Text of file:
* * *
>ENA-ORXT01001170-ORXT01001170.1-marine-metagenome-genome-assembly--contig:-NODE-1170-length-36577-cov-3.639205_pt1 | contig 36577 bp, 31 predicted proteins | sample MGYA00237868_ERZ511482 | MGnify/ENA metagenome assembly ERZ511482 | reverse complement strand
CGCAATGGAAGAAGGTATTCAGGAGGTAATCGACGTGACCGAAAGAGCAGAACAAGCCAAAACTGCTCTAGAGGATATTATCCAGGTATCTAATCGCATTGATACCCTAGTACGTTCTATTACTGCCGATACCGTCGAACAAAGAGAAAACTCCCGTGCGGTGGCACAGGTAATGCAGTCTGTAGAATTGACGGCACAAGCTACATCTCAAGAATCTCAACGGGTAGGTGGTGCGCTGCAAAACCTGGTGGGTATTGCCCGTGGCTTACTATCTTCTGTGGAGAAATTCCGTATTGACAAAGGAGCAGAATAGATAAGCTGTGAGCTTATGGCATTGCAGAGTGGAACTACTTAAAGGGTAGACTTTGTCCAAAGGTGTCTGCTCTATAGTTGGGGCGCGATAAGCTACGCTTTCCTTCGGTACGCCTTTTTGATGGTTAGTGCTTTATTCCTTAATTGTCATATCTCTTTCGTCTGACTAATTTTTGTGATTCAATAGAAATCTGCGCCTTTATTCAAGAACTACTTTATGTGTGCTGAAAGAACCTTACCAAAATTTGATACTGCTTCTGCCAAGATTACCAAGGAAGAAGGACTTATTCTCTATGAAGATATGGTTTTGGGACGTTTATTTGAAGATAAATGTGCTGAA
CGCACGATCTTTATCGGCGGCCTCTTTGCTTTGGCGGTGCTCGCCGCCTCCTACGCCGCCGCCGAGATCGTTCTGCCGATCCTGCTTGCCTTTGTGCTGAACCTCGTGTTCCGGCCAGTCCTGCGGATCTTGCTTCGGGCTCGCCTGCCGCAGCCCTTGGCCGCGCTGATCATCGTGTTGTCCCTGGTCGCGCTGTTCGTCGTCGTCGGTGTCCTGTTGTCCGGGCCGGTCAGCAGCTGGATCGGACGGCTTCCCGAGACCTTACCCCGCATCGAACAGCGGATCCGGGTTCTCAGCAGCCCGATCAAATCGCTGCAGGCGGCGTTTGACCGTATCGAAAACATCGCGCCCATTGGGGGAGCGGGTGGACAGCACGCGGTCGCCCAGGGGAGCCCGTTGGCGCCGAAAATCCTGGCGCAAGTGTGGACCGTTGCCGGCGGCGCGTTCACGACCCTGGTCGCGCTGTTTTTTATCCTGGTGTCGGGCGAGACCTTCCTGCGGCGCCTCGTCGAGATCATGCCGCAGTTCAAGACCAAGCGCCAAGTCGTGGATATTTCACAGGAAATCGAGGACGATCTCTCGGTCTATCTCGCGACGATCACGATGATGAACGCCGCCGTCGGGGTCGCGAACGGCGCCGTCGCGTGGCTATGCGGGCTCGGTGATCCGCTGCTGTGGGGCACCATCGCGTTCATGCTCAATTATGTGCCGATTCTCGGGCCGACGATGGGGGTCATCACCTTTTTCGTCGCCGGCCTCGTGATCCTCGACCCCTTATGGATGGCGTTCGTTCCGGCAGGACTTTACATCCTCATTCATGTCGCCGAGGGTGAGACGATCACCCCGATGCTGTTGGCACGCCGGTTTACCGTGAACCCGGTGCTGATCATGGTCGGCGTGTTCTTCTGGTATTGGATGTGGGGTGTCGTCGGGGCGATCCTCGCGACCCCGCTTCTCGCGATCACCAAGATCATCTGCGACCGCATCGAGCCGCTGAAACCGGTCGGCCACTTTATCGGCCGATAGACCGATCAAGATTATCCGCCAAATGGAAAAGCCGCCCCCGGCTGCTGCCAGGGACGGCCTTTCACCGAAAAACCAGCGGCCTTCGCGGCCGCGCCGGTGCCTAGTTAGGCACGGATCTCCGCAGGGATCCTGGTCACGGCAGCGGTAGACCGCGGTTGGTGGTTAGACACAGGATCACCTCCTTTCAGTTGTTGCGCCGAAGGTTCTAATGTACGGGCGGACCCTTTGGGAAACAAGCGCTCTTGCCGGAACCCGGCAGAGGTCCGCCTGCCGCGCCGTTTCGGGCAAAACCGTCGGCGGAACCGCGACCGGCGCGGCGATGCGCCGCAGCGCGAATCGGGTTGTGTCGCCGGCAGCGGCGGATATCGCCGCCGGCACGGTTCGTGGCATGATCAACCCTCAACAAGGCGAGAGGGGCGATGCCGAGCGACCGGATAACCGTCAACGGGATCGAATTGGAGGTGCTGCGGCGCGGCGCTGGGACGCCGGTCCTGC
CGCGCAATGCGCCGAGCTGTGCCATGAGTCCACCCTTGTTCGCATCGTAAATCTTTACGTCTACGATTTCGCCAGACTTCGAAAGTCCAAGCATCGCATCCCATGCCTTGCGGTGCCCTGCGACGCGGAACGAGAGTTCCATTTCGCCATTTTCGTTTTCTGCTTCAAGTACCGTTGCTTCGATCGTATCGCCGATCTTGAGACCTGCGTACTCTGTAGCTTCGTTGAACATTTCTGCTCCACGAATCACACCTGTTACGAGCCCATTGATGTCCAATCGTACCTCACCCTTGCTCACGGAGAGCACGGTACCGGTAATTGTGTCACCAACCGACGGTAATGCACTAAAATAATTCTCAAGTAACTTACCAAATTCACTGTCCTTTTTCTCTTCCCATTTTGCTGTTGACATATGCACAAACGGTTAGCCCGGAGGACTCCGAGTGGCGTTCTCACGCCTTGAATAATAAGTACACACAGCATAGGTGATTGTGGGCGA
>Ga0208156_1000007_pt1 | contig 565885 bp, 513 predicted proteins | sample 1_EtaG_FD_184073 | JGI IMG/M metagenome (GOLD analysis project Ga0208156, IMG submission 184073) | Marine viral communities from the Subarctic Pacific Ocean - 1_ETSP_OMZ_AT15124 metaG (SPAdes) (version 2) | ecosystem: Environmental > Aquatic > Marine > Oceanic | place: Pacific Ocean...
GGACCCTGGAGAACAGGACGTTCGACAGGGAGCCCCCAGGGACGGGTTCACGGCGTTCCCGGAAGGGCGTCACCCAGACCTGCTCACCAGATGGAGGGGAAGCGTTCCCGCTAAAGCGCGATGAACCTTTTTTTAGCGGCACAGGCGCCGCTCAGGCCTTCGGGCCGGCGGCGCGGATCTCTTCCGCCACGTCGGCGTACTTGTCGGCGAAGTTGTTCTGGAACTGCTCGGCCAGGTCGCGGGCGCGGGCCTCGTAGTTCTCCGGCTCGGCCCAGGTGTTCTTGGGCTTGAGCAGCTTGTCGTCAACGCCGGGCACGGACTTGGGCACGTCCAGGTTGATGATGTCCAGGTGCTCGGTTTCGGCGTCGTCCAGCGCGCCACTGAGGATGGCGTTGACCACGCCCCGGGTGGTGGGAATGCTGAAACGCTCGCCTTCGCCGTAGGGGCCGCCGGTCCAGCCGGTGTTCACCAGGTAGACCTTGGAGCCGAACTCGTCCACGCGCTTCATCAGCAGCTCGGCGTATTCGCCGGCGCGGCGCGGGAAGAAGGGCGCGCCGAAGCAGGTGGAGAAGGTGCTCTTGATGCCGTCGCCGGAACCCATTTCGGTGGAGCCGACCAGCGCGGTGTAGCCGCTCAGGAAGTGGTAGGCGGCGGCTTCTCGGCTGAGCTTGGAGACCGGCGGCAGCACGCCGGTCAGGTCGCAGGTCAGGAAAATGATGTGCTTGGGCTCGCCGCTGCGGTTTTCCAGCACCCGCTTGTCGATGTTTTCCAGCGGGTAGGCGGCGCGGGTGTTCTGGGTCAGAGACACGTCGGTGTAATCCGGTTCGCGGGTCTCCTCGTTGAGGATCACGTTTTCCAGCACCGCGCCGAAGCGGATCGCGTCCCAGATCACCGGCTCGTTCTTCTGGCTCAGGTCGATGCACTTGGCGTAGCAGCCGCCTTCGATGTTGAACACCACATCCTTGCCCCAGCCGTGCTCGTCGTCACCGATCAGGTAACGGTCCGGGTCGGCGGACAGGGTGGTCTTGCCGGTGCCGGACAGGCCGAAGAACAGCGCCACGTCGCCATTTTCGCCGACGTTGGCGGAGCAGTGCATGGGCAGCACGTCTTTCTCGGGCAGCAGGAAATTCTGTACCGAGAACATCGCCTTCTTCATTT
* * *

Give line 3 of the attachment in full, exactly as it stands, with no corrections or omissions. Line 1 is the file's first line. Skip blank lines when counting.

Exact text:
CGCACGATCTTTATCGGCGGCCTCTTTGCTTTGGCGGTGCTCGCCGCCTCCTACGCCGCCGCCGAGATCGTTCTGCCGATCCTGCTTGCCTTTGTGCTGAACCTCGTGTTCCGGCCAGTCCTGCGGATCTTGCTTCGGGCTCGCCTGCCGCAGCCCTTGGCCGCGCTGATCATCGTGTTGTCCCTGGTCGCGCTGTTCGTCGTCGTCGGTGTCCTGTTGTCCGGGCCGGTCAGCAGCTGGATCGGACGGCTTCCCGAGACCTTACCCCGCATCGAACAGCGGATCCGGGTTCTCAGCAGCCCGATCAAATCGCTGCAGGCGGCGTTTGACCGTATCGAAAACATCGCGCCCATTGGGGGAGCGGGTGGACAGCACGCGGTCGCCCAGGGGAGCCCGTTGGCGCCGAAAATCCTGGCGCAAGTGTGGACCGTTGCCGGCGGCGCGTTCACGACCCTGGTCGCGCTGTTTTTTATCCTGGTGTCGGGCGAGACCTTCCTGCGGCGCCTCGTCGAGATCATGCCGCAGTTCAAGACCAAGCGCCAAGTCGTGGATATTTCACAGGAAATCGAGGACGATCTCTCGGTCTATCTCGCGACGATCACGATGATGAACGCCGCCGTCGGGGTCGCGAACGGCGCCGTCGCGTGGCTATGCGGGCTCGGTGATCCGCTGCTGTGGGGCACCATCGCGTTCATGCTCAATTATGTGCCGATTCTCGGGCCGACGATGGGGGTCATCACCTTTTTCGTCGCCGGCCTCGTGATCCTCGACCCCTTATGGATGGCGTTCGTTCCGGCAGGACTTTACATCCTCATTCATGTCGCCGAGGGTGAGACGATCACCCCGATGCTGTTGGCACGCCGGTTTACCGTGAACCCGGTGCTGATCATGGTCGGCGTGTTCTTCTGGTATTGGATGTGGGGTGTCGTCGGGGCGATCCTCGCGACCCCGCTTCTCGCGATCACCAAGATCATCTGCGACCGCATCGAGCCGCTGAAACCGGTCGGCCACTTTATCGGCCGATAGACCGATCAAGATTATCCGCCAAATGGAAAAGCCGCCCCCGGCTGCTGCCAGGGACGGCCTTTCACCGAAAAACCAGCGGCCTTCGCGGCCGCGCCGGTGCCTAGTTAGGCACGGATCTCCGCAGGGATCCTGGTCACGGCAGCGGTAGACCGCGGTTGGTGGTTAGACACAGGATCACCTCCTTTCAGTTGTTGCGCCGAAGGTTCTAATGTACGGGCGGACCCTTTGGGAAACAAGCGCTCTTGCCGGAACCCGGCAGAGGTCCGCCTGCCGCGCCGTTTCGGGCAAAACCGTCGGCGGAACCGCGACCGGCGCGGCGATGCGCCGCAGCGCGAATCGGGTTGTGTCGCCGGCAGCGGCGGATATCGCCGCCGGCACGGTTCGTGGCATGATCAACCCTCAACAAGGCGAGAGGGGCGATGCCGAGCGACCGGATAACCGTCAACGGGATCGAATTGGAGGTGCTGCGGCGCGGCGCTGGGACGCCGGTCCTGC